The following chapters focus on one to a few artists and works in the Modern Wing. The first takes us on a kind of tour through the eyes and ears and sketch pad of “Hadlock,” from Matisse’s Bathers by the River, through the Cubism of Picasso, the work of Diego Vazquez, works of Paul Klee, and others, interspersed with comments of gallery visitors, and the epiphanies of God’s presence in the works and even the inadvertent comments of visitors. Matthew Milliner considers the works of Chagall, Magritte, and Dali, particularly the last’s return to Catholic faith. Cameron Anderson discusses Constantin Brancusi’s soaring columns and his Bird series, and the expressions of joy they convey. Contrast this with the earth-bounded Walking Man of Alberto Giacometti and Anderson sees in these two both the aspirations and existential boundaries of what it means to be human. Joel Sheesley returns to Cubism, considering Picasso’s Portrait of Daniel-Henry Kahnweiler, probably unlike any portrait you’ve seen, not representation, but negation, a statement of what one is not, of what is missing, as apophatic theology has done with God.

Bruce Herman introduces us to the later art of Philip Guston and Richard Diebenkorn. Guston’s Bad Times focuses on “human beings behaving inhumanely.” Many of his paintings explore humanity at its worst, asking “what are we?” but one, Couple in Bed portrays the beauties of faithful love. We are invited to consider Diebenkorn’s Ochre in the Ocean Park series, an affirmation of joy in color and form. Linda Stratford writes of Jackson Pollock and Barnett Newman. The latter, with his Stations paintings, especially fascinated me, black vertical bars with differing widths and locations on a series of canvases, or “stations.”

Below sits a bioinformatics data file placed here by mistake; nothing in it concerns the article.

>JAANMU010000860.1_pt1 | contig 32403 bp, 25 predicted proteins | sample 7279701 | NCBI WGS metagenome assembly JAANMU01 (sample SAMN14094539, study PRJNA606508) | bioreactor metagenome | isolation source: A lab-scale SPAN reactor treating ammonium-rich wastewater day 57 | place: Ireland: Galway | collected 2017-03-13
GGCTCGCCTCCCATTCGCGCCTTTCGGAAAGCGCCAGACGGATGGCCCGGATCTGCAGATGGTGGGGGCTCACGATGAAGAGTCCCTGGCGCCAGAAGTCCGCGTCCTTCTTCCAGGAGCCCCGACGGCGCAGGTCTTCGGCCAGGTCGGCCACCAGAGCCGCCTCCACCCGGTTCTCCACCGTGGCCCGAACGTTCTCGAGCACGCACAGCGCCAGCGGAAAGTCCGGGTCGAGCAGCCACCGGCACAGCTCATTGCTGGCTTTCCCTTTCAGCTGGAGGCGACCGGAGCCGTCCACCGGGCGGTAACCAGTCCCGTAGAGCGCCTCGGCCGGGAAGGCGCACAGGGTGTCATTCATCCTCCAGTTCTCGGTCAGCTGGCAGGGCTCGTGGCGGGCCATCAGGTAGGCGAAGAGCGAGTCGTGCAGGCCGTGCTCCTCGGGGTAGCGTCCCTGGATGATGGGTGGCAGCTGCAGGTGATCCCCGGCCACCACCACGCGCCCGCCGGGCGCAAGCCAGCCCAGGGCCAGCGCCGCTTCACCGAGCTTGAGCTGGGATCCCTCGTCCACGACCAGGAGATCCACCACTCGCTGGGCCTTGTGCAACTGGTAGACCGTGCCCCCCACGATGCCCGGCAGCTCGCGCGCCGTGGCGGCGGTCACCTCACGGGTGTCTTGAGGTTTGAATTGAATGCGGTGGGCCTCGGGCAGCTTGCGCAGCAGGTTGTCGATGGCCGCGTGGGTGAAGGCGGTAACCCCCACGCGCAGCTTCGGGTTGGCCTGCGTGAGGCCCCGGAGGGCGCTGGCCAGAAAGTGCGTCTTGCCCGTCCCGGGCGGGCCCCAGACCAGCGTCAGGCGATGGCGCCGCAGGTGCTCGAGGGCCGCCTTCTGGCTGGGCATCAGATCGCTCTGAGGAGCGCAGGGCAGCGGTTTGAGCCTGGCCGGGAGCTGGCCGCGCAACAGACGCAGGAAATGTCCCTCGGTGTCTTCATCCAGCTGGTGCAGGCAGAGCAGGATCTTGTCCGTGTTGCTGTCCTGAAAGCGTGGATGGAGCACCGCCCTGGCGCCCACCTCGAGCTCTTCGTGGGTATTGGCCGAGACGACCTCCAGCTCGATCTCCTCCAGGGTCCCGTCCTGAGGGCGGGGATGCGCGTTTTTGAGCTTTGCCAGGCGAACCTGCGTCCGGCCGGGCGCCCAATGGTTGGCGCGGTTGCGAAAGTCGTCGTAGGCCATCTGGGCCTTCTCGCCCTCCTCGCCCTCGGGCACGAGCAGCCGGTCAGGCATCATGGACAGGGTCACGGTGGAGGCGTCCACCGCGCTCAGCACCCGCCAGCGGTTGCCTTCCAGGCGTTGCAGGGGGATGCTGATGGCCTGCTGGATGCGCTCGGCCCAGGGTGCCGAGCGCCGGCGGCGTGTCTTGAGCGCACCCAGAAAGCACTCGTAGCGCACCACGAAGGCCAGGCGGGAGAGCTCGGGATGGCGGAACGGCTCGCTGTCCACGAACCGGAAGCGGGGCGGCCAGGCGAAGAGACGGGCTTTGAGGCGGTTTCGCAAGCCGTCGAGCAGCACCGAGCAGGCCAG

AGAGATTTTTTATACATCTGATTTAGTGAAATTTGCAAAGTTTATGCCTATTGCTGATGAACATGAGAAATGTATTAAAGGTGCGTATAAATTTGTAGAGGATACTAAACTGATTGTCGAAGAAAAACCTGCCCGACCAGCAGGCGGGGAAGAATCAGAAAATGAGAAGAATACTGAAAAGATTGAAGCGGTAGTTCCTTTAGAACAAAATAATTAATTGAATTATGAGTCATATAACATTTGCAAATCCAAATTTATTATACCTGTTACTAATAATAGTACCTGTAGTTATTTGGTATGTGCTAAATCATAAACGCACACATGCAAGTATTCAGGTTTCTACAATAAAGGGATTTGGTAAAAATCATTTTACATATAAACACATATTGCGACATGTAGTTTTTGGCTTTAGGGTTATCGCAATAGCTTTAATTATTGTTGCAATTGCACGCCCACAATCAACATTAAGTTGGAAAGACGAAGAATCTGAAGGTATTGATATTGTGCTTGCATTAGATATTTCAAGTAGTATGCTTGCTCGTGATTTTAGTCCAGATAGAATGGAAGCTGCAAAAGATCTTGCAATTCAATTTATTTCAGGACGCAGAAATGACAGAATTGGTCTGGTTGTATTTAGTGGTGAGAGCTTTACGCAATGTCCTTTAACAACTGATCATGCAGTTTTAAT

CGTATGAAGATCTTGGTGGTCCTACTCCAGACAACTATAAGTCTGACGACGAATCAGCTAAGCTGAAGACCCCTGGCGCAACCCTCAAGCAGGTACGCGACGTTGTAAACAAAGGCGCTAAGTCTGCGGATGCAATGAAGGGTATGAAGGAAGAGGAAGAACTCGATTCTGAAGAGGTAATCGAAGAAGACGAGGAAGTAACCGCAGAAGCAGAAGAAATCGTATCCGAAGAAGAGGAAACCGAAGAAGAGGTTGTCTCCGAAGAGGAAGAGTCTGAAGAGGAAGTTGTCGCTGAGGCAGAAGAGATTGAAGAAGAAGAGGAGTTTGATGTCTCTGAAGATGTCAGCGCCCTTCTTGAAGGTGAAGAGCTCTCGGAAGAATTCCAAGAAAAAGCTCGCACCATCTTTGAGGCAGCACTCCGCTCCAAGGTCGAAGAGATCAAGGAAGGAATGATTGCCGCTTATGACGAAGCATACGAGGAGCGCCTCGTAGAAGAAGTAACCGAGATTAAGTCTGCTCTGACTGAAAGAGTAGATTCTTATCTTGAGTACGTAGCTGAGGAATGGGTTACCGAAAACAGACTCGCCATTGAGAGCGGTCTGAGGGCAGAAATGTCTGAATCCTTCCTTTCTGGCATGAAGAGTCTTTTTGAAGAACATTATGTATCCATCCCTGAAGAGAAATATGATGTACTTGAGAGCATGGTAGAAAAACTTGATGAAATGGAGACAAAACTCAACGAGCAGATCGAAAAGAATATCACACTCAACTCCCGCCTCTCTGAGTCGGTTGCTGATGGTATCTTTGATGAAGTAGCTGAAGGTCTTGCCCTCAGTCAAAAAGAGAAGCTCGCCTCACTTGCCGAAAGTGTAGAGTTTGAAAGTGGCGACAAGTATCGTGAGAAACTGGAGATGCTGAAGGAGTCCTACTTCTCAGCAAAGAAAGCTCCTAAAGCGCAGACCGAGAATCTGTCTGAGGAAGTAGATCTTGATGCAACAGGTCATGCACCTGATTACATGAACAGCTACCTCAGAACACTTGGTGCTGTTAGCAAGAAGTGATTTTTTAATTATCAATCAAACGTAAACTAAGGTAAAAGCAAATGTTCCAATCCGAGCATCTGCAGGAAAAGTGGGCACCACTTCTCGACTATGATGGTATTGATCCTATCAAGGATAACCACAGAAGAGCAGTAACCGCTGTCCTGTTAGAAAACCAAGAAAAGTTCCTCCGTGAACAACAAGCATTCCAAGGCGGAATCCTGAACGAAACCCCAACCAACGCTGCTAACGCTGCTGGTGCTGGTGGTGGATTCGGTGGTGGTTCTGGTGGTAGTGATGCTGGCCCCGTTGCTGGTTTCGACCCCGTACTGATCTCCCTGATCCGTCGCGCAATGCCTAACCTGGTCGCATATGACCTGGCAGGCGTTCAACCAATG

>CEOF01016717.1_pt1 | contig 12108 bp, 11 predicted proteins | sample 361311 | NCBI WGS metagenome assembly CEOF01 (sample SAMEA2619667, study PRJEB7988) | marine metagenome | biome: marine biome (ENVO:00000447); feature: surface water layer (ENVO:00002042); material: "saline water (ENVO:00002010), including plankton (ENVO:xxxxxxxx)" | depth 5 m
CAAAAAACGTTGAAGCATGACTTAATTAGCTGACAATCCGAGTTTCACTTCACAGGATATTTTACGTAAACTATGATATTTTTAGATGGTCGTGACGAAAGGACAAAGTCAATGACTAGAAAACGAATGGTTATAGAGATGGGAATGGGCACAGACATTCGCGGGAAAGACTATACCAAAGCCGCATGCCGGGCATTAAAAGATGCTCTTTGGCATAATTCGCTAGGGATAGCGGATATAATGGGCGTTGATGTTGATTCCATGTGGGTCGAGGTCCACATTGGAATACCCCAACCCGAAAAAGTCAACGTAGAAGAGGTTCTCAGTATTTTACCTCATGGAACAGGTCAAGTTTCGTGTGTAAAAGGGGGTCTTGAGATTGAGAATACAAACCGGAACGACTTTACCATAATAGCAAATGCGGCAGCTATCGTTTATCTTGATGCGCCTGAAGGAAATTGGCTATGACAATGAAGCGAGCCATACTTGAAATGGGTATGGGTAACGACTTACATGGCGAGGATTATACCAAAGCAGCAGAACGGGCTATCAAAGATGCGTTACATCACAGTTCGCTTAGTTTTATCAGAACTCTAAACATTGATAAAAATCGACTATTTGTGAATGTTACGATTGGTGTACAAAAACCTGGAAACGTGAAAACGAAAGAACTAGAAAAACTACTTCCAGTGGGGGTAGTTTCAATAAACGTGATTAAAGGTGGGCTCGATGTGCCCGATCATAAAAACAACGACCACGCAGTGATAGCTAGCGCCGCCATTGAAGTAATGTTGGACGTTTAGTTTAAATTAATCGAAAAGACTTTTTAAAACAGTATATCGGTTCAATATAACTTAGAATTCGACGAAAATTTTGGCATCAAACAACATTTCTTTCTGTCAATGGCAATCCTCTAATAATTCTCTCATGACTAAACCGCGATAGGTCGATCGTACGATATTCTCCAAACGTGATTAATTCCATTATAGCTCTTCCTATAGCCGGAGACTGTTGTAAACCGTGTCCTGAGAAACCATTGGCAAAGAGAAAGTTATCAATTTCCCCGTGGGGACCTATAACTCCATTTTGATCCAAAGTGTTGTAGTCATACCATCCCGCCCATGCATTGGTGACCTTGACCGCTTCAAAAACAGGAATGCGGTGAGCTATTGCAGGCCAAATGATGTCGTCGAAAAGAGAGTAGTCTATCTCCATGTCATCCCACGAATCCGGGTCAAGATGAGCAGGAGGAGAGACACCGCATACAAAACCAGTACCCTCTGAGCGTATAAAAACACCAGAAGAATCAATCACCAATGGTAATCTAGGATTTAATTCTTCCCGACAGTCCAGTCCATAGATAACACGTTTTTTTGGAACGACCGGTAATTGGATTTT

I had the opportunity to see some of Mark Rothko’s works a few years ago. Makoto Fujimura helped me understand the layers of color floating on many of his canvases and why I must visit the Rothko Chapel if I visit Houston. David McNutt introduces us to the faith of Andy Warhol and the connections between the “Pop” and spiritual sides in his life. Steve Prince describes the prophetic art of two black artists, Elizabeth Catlett and Charles White, as well as some of his own prophetic work, and what it means to be a prophet in art. Finally, Leah Samuelson, who works in the community art movement, writes about her encounters with the walking sticks of Andre’ Cadere, who would walk through exhibits, leaving his color-banded walking sticks as impromptu installations. She uses this to explore the art of protest and restoration.